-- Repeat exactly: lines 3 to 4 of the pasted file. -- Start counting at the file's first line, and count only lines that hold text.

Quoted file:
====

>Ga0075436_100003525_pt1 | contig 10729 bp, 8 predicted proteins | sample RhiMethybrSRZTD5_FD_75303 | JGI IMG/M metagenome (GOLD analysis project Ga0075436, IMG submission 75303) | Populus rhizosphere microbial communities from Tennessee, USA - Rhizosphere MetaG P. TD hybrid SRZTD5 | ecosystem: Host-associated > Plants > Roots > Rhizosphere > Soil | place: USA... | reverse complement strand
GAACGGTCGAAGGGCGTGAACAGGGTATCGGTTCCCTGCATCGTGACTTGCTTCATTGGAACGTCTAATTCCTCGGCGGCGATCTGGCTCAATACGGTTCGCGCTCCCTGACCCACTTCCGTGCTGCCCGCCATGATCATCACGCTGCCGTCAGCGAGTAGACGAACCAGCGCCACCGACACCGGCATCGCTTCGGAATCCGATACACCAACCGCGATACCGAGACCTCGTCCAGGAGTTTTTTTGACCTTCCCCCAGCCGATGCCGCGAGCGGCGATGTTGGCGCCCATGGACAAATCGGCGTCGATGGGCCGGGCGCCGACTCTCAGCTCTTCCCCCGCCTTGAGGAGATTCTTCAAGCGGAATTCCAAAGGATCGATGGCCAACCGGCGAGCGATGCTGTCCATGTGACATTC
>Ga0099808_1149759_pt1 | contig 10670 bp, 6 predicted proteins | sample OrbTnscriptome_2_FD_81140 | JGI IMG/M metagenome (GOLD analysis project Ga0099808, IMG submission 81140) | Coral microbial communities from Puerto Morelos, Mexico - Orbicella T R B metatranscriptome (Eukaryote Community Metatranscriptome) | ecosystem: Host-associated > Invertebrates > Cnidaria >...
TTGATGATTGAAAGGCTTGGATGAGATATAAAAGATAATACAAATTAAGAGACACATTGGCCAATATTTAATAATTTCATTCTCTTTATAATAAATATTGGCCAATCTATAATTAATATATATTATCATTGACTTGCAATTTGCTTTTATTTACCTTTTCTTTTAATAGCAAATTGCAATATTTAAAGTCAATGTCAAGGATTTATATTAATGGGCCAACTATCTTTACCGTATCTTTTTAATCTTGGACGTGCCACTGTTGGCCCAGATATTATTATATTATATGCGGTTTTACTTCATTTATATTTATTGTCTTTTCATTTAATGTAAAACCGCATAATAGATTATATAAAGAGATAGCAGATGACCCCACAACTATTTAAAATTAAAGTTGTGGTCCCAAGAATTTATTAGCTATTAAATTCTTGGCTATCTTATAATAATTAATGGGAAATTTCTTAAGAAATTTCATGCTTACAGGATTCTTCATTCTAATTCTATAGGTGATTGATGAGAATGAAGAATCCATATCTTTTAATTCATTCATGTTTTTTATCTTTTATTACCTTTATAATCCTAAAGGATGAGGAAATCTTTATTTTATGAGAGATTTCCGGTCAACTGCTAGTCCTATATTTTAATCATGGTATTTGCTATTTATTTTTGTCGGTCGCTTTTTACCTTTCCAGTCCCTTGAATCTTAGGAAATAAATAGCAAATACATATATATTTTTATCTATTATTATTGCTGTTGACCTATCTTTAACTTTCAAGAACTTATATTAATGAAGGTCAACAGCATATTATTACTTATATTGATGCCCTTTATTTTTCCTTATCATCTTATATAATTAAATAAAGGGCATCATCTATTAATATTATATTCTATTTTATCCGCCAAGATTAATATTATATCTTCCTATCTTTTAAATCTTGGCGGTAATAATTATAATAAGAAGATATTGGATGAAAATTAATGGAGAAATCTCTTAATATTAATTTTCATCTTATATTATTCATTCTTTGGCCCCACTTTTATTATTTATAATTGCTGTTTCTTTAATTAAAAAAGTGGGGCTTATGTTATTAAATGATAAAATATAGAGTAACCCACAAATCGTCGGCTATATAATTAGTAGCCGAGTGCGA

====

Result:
>Ga0099808_1149759_pt1 | contig 10670 bp, 6 predicted proteins | sample OrbTnscriptome_2_FD_81140 | JGI IMG/M metagenome (GOLD analysis project Ga0099808, IMG submission 81140) | Coral microbial communities from Puerto Morelos, Mexico - Orbicella T R B metatranscriptome (Eukaryote Community Metatranscriptome) | ecosystem: Host-associated > Invertebrates > Cnidaria >...
TTGATGATTGAAAGGCTTGGATGAGATATAAAAGATAATACAAATTAAGAGACACATTGGCCAATATTTAATAATTTCATTCTCTTTATAATAAATATTGGCCAATCTATAATTAATATATATTATCATTGACTTGCAATTTGCTTTTATTTACCTTTTCTTTTAATAGCAAATTGCAATATTTAAAGTCAATGTCAAGGATTTATATTAATGGGCCAACTATCTTTACCGTATCTTTTTAATCTTGGACGTGCCACTGTTGGCCCAGATATTATTATATTATATGCGGTTTTACTTCATTTATATTTATTGTCTTTTCATTTAATGTAAAACCGCATAATAGATTATATAAAGAGATAGCAGATGACCCCACAACTATTTAAAATTAAAGTTGTGGTCCCAAGAATTTATTAGCTATTAAATTCTTGGCTATCTTATAATAATTAATGGGAAATTTCTTAAGAAATTTCATGCTTACAGGATTCTTCATTCTAATTCTATAGGTGATTGATGAGAATGAAGAATCCATATCTTTTAATTCATTCATGTTTTTTATCTTTTATTACCTTTATAATCCTAAAGGATGAGGAAATCTTTATTTTATGAGAGATTTCCGGTCAACTGCTAGTCCTATATTTTAATCATGGTATTTGCTATTTATTTTTGTCGGTCGCTTTTTACCTTTCCAGTCCCTTGAATCTTAGGAAATAAATAGCAAATACATATATATTTTTATCTATTATTATTGCTGTTGACCTATCTTTAACTTTCAAGAACTTATATTAATGAAGGTCAACAGCATATTATTACTTATATTGATGCCCTTTATTTTTCCTTATCATCTTATATAATTAAATAAAGGGCATCATCTATTAATATTATATTCTATTTTATCCGCCAAGATTAATATTATATCTTCCTATCTTTTAAATCTTGGCGGTAATAATTATAATAAGAAGATATTGGATGAAAATTAATGGAGAAATCTCTTAATATTAATTTTCATCTTATATTATTCATTCTTTGGCCCCACTTTTATTATTTATAATTGCTGTTTCTTTAATTAAAAAAGTGGGGCTTATGTTATTAAATGATAAAATATAGAGTAACCCACAAATCGTCGGCTATATAATTAGTAGCCGAGTGCGA